Review by Alex Evans
The Story: Alice has it out with her blue light ex while the hunted ghost soldier finds an unlikely comrade.
What’s Good: After Requiem for the Dead, Hotwire was quite easily Radical’s best property. Deep Cut has only cemented that position, despite Radical’s larger roster of solid titles.
Let’s start with the artwork. Deep Cut #2, like every other issue of Hotwire, goes beyond Radical’s trademark digitally painted style. Quite simply, Hotwire is perhaps the best looking comic book coming out today. On a technical level, this is outstanding, gorgeous stuff that defies description. It’s incredibly realistic, vivid, and mind-blowingly detailed. On a design level, Steve Pugh’s work is equally impressive; his blue lights are a perfect mix of horror and hard sci-fi, while Hotwire’s world in general is cyberpunk cool.
Pugh’s characters are similarly strong. Alice Hotwire herself is more distinctive than ever this month in her facial expressions and body language, making her even more attractive than ever. I also greatly enjoyed Pugh’s depiction of the blue lights’ perspective, which took on a dreamy, pastoral quality that greatly contrasted with the cold, polished futuristic world of reality.
Pugh’s script is fantastic as well. In many ways, I think his writing of the series is stronger in Deep Cut than Requiem. It’s clear that this arc is all about characterization. This issue really let me feel like I was getting to know Alice, from her quirks to her demons, and it made her attractive, cool, vulnerable, and fully three dimensional as a character. Pugh accomplishes this again through the use of Alice’s blue light ex-boyfriend. Her struggle with him is a clear, but elegant and downright exciting, metaphor for her struggles with her own past. At the conclusion of the fight, you end up feeling satisfied; Hotwire defeated a ghost, but also made a step forward in her life and as a character.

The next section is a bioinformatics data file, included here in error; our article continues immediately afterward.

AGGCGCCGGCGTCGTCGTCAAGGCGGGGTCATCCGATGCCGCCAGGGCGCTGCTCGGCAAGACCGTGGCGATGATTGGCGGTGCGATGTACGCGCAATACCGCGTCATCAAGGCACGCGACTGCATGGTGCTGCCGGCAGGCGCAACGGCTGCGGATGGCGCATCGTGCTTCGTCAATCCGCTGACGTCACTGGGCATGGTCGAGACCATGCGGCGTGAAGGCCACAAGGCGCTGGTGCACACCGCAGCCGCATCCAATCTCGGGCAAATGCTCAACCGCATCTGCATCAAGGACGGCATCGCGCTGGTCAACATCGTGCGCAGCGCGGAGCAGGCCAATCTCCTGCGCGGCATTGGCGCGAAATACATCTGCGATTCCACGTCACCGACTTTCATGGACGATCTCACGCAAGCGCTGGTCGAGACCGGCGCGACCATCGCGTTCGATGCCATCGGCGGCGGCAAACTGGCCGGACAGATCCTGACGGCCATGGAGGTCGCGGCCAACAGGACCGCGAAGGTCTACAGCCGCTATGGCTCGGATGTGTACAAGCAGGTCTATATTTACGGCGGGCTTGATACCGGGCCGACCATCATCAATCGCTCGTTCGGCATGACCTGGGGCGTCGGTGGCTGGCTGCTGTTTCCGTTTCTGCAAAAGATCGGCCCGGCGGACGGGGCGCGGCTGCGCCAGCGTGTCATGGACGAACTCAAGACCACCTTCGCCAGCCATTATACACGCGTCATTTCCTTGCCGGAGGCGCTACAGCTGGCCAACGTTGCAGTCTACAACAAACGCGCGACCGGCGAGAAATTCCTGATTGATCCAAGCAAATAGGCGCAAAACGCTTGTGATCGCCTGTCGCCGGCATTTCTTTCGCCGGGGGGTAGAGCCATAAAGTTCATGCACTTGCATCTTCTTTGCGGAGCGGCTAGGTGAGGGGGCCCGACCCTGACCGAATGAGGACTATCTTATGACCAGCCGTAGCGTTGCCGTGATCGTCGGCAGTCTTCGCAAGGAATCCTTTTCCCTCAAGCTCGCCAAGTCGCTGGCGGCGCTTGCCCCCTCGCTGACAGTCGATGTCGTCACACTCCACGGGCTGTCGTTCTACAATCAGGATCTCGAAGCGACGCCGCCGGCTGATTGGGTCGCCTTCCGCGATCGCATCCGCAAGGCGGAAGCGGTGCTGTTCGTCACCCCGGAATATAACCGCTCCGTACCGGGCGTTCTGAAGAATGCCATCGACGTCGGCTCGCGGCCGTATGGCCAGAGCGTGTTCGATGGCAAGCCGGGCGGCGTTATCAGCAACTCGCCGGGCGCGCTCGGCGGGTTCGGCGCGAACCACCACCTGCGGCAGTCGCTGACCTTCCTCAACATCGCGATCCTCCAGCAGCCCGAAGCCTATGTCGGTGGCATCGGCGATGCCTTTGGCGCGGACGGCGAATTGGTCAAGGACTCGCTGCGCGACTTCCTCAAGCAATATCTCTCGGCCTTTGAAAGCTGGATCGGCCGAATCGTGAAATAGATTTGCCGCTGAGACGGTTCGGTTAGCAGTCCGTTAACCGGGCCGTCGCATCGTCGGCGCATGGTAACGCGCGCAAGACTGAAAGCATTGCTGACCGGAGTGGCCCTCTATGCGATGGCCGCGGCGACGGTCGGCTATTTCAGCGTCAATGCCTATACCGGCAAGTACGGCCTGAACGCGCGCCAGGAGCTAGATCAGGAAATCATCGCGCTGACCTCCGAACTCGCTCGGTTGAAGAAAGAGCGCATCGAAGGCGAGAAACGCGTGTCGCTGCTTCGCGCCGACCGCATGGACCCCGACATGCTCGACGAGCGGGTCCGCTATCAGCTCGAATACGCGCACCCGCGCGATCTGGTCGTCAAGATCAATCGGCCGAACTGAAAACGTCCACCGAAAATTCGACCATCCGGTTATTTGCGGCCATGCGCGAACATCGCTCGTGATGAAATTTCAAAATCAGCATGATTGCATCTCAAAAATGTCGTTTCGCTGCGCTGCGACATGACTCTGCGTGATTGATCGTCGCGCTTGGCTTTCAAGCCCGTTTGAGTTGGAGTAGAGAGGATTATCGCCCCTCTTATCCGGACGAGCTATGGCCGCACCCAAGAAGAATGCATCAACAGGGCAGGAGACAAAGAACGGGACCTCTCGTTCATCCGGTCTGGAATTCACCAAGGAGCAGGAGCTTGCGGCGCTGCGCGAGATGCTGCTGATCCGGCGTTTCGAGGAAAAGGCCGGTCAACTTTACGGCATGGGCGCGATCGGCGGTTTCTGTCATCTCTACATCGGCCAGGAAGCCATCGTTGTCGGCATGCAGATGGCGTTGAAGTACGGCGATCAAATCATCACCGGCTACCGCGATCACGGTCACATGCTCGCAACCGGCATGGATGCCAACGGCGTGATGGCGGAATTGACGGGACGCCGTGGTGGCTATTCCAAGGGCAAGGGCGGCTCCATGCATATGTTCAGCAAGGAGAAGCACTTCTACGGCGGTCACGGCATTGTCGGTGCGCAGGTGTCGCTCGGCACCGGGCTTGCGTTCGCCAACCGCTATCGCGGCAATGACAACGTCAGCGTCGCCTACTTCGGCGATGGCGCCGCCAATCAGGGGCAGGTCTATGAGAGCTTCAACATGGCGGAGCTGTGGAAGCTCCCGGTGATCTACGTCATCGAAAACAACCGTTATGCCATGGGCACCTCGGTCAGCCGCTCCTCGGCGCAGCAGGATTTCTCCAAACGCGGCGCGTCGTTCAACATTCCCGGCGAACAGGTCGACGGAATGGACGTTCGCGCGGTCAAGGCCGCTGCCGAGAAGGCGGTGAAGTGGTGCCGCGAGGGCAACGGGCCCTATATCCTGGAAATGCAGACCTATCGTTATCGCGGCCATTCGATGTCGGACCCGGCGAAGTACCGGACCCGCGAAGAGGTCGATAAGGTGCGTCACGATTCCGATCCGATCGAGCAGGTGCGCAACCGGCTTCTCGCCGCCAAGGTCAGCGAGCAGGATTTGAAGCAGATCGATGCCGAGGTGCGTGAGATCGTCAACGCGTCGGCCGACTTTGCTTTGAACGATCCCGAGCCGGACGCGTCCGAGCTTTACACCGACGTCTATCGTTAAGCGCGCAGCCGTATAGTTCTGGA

Given this, Alice is now fully established as an awesome lead character that could very well become Radical’s Hellboy. She’s just incredibly likable. Pugh’s writing of the dialogue only enhances this. Alice’s voice is an incredibly unique one; she’s hilarious and snarky, but also socially awkward and abrasive. Yet despite this, she absolutely adorable. She’s basically the endlessly grumpy person that you can’t help wanting to hug.
Pugh’s writing doesn’t just extend to Hotwire, however. I also greatly appreciated his depicting events from the blue lights’ perspective, a surprising new arena for him. It makes the soldier and his new comrade instantly relatable, to the point where we actually start rooting for them. The companionship, fear, desperation, and their trek through a forest actually reminded me a lot of The Road, if the characters were ghosts. Pugh really does a great job establishing a constant tension and the anxiety of being “hunted,” that it’s impossible not to feel bad for them and wish them the best. It’s a sharp turn from the last arc, and much more nuanced and emotionally charged.
What’s Not So Good: Not a lot. In some ways, with only three issues to work with and so much space dedicated to character work, it’s undeniable that this arc’s actual plot is simpler, or at least more straightforward, than Requiem for the Dead. You’re not getting city-wide riots or massive plots or terrorist attacks. It’s a much smaller, more personal, story, and that might surprise some given the insanity that we’ve gotten in the past. That said, I think the strengths definitely outweigh the weaknesses.
Conclusion: Among the very best indie comics out there. Read it.
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